by P. Brian Berryman on 11/01/2013
You’ve probably experienced a burn before. Most minor burns from everyday activities like cooking are usually slightly painful, but heal somewhat easily, and don't require medical attention. Unfortunately, some burns are more serious. Whether the result of a defective kitchen appliance, faulty wiring in your home, or incorrectly stored chemicals at work, serious burns can cause severe and permanent injuries. According to the American Burn Association National Burn Repository Report, approximately 450,000 burns receive medical treatment of some kind, in an emergency room, clinic, urgent care or private physician's office annually in the U.S.
Many types of burn injuries can cause permanent medical problems, including scarring, damage to tissue and organs, and even death:
Flame or contact burn
House fires, improper use of flammable liquids like gasoline, and automobile accidents are the most common cause of flame burn injury. These burn injuries occur when someone comes into direct, prolonged contact with a fire. For example, cars with manufacturing defects have a greater potential to catch fire or explode during or after an auto accident, causing the driver and passengers to be directly exposed to the hot, flames and sustain contact burn injuries.
Negligent handling, incorrect storage, or mislabeling of hazardous chemicals can lead to chemical burns, which occur when the skin or eyes come into contact with strong alkaloids or acids. Common household chemicals that cause chemical burns include bleach, paint thinner, plumbing decloggers like Liquid Plumber or Drano, sulfuric acid found in toilet bowl cleansers and car battery fluid, hydrochloric acid found in pool cleaning products and toilet bowl cleansers, and phosphates found in many household cleaning products.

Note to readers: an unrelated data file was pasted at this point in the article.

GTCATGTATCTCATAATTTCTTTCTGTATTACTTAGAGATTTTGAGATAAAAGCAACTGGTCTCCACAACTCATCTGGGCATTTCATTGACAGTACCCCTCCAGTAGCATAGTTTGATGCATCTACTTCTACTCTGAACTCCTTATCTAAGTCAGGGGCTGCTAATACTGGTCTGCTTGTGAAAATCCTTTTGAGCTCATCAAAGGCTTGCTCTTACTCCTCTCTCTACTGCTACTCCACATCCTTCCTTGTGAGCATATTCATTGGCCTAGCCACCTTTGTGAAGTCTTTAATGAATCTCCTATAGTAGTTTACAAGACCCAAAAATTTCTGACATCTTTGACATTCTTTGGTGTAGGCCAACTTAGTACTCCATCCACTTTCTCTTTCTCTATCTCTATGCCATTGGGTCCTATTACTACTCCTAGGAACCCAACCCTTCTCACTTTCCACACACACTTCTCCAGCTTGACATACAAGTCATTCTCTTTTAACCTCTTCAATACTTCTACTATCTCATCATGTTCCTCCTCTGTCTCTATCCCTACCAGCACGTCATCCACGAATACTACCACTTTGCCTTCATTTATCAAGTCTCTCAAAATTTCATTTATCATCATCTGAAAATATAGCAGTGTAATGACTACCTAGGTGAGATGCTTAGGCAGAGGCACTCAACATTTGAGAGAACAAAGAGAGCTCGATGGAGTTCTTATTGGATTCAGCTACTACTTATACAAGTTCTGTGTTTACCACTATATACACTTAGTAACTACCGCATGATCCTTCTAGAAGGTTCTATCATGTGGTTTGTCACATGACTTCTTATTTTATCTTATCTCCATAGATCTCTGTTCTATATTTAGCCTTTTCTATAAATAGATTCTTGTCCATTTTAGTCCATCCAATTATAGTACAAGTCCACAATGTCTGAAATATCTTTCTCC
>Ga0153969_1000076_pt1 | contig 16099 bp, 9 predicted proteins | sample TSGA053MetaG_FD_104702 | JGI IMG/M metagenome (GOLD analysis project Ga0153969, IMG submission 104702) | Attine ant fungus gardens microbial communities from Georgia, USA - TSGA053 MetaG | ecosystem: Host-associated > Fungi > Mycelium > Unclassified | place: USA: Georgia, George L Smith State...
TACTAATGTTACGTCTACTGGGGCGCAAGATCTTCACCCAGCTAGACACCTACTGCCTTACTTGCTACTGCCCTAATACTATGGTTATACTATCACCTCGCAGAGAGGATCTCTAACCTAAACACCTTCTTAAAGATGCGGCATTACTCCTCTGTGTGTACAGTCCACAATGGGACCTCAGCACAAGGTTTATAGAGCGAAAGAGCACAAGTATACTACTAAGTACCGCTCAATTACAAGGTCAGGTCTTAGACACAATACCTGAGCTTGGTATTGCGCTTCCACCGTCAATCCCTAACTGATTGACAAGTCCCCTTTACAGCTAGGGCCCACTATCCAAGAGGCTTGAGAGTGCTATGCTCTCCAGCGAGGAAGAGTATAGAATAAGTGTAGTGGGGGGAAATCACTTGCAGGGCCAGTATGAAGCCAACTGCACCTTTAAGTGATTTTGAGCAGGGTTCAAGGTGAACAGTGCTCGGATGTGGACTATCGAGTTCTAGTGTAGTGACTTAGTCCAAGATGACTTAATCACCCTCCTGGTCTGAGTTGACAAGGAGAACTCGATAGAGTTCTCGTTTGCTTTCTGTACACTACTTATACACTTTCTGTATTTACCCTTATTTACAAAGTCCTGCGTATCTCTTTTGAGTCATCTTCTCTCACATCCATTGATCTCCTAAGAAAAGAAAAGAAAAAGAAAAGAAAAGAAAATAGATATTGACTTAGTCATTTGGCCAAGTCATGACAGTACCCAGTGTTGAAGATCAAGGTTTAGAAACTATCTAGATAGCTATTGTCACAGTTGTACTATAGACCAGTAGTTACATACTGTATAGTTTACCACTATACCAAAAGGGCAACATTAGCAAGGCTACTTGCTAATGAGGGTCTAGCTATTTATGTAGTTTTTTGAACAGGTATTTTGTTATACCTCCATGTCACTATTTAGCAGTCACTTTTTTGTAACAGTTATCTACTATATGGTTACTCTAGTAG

Faulty wiring or defective appliances are two common sources of household electrical burns; however, electrical burns are also a common workplace injury. Electrocution and/or electric burns can cause nerve and tissue damage, leading to unconsciousness and even death. In 2011, the second leading cause of worker deaths on U.S. construction sites was electrocution.
Scalds are caused by exposure to hot or boiling liquids such as water, oil, grease, or tar. It takes just three seconds of exposure to water at 140 degrees to create deep burn. However, at 156 degrees, water will cause the same injury in just one second. Scalding burns may be caused by faulty cookware, water heaters set above 120 degrees, or unsafe containers.
Sometimes a burn injury can include multiple types of burns. Fires in industrial environments may involve a combination of chemical, electrical, and contact burns. The Occupational Safety and Health Administration regulations regarding fire prevention and burn safety in the workplace are in place due to the high risk of occupational burns.
If you or a loved one has been burned by a defective product, because of a workplace safety violation, or another person's negligence, a burn injury lawyer at Watts Guerra LLP can help you. We know how difficult life can be after a burn injury, and we'll do everything we can to help you recover physically and financially.blog comments powered by Disqus